The first section of this part of the novel involves Yossarian’s 21-year-old roommates and the tale of Nately’s prostitute. It marks a return to the high comedy we see earlier in the novel. There is one significant difference, though. This is that Yossarian teeters on the edge of a breakdown. He appears to be aware of that. The disappearance of Orr is very difficult to deal with. Yossarian is constantly besieged by thoughts of dismemberment and death. The high comedy that we see in this part of the book reaches an abrupt stop with the strange return of the soldier in white. After this we see the unexplained disappearance of Dunbar and the deaths of Dobbs, Nately, and Chief White Halfoat. The squadron is starting to fall apart. The rejection of General Dreedle for the promotion of General Peckem signifies that even the powerful military bureaucracy is being turned on its head. General Peckem immediately finds out that General Scheisskopf is now his superior in the hierarchy. Additionally, Scheisskopf’s desire for all men under his command to take part in parades makes for a ridiculous juxtaposition with the realities of war.

As the story of Yossarian makes its way further towards its climax, the feeling of unknown danger coming from all sides becomes more intense. We see the gunfire in the dark and Dunbar’s disappearance, as well as the way the chaplain is suddenly interrogated for an unnamed crime. (This scene brings to mind a scene in The Trial by Franz Kafka, in which the story’s protagonist awakens one day to discover himself accused of a crime, the nature of which no one will explain to him). It is the illogical character of the chaplain’s interrogation that makes it especially terrifying. If he could know what crime of which he was accused or if the interrogators would listen to anything he said, the chaplain would feel a much greater sense of control over the situation. In the situation as it stands, though, every attempt he makes to clear his name are pushed won with the same nonsensical arguments. He cannot do anything. He understands that the people holding him captive could beat him until he died if they wished and that he couldn’t do anything about it. The situation of the chaplain bears similarities to that of every man in the squadron in one way: by no choice of their own, their lives rest in the careless hands of others. In an illogical world, their logical wish to be free because they are innocent has no meaning.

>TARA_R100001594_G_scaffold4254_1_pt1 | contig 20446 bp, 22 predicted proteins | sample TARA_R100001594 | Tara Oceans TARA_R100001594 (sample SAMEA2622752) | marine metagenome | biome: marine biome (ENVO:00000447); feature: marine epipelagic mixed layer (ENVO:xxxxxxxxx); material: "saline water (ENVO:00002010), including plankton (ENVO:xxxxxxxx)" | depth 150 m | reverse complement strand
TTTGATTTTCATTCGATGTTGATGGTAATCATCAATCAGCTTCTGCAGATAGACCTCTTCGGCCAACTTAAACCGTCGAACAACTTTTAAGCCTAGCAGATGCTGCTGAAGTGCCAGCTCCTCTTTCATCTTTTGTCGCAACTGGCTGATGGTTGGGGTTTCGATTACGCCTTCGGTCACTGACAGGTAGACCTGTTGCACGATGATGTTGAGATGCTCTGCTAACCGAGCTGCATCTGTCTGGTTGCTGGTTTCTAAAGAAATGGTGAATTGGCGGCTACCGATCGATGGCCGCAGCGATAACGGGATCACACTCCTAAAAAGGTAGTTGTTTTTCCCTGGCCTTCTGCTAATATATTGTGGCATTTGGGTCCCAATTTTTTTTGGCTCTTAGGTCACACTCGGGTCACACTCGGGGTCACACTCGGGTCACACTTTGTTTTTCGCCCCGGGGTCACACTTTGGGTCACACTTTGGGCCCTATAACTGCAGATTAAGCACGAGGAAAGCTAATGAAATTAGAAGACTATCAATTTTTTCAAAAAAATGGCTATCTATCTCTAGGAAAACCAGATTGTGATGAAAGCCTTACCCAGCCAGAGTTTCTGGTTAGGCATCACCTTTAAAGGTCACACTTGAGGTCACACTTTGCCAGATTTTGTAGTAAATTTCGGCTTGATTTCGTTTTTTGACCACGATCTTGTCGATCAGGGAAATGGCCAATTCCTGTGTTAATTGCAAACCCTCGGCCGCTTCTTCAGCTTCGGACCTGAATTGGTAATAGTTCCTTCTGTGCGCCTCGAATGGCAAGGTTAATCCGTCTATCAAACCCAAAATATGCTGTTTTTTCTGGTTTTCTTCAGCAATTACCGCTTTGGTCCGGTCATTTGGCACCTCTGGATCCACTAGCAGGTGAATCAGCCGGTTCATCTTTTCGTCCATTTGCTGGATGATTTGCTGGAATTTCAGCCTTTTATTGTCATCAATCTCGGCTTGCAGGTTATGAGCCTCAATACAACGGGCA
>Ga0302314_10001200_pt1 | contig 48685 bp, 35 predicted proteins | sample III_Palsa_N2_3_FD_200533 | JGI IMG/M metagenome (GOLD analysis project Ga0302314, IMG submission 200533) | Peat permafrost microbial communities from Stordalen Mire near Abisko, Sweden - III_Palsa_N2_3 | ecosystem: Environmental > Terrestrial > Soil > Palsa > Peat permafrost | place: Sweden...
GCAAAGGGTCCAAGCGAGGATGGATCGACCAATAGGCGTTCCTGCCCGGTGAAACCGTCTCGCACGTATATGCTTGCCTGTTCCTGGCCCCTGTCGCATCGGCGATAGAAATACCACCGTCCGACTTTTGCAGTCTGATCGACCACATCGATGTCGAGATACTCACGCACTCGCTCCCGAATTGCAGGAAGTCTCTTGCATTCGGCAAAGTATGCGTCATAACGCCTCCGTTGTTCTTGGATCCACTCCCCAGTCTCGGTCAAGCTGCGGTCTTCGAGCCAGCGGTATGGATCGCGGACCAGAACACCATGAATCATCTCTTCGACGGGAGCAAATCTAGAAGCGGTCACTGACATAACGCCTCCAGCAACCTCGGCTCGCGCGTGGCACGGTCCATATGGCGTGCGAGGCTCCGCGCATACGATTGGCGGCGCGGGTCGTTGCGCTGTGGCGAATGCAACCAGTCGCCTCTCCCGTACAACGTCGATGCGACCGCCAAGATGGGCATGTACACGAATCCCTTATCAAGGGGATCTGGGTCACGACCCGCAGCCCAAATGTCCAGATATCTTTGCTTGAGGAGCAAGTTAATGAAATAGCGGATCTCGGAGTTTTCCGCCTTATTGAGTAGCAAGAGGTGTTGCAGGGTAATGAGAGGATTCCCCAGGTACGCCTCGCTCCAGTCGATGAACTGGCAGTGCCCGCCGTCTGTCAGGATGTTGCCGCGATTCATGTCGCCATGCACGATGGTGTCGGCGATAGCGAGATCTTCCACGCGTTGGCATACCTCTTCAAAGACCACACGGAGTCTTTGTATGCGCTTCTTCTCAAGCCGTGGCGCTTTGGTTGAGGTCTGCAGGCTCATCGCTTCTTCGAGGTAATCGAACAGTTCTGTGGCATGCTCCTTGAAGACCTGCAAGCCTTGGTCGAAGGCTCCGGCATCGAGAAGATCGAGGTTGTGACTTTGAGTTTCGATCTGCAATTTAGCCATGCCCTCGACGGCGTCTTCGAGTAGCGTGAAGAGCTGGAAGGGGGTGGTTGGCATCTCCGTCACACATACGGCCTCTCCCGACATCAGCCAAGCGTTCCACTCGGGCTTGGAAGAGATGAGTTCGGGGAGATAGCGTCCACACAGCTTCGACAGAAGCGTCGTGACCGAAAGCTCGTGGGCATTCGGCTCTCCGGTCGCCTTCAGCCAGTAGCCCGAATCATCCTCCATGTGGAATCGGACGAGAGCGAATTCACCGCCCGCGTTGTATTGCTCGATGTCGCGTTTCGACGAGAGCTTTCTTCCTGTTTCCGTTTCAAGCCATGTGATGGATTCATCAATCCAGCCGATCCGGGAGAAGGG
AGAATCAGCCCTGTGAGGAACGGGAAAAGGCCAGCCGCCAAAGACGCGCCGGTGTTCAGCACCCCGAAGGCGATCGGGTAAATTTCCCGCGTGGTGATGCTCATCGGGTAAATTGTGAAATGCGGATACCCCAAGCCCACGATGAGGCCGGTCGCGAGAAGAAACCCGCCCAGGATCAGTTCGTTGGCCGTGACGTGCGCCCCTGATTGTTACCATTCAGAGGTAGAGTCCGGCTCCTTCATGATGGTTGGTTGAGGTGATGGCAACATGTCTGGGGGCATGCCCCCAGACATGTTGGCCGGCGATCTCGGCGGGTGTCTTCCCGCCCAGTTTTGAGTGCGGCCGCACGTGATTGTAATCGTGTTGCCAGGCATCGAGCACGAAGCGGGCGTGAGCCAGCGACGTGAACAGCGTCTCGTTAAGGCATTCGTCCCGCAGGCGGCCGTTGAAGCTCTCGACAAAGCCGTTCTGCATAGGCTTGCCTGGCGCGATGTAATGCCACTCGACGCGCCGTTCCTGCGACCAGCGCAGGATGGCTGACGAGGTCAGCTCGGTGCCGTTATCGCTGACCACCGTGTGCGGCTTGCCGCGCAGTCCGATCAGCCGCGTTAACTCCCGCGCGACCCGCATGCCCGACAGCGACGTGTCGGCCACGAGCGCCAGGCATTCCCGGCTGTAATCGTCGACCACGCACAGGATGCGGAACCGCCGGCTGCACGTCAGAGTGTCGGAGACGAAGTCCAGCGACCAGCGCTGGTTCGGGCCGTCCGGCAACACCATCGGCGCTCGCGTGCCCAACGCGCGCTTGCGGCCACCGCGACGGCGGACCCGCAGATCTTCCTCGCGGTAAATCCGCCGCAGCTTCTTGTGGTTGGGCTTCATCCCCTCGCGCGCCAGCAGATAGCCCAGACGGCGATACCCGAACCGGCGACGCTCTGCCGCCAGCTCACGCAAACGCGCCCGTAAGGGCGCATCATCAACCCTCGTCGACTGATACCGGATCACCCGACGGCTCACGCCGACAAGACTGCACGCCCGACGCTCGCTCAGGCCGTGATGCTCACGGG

The fact that no goal appears to be achievable is another terribly restrictive condition in which the squadron exists. Whenever one of the men completes his missions, the number required is increased. When Orr completes the building of his stove, he is shot down. He disappears. When Nately’s prostitute falls in love with him, he dies in combat. In these circumstances, the fact that the men have enough spirit to try to accomplish anything seems incredible. Heller never goes so far as to criticize the existence of the war itself. After all, it would be extremely difficult to argue that Hitler did not have to be defeated. Rather, he directs his criticism at the manner in which the war is carried out.

This part of the novel is also among the only extended sequences of chapters told in conventional linear time. In fact, this is the same timeline that brings up directly to the end of the novel. Heller makes use of this extended chronological sequence to enhance the feeling of momentum that builds toward a climax. The linear progression of time links to a growing feeling of disorder in Yossarian’s world. The lack of control and sense of helplessness felt by the men spirals to a feverish level. Everything surrounding Yossarian seems to fall apart. The novel consequently takes on the sensation of a moving walkway. It inevitably leads in the direction of an ominous and mysterious ending.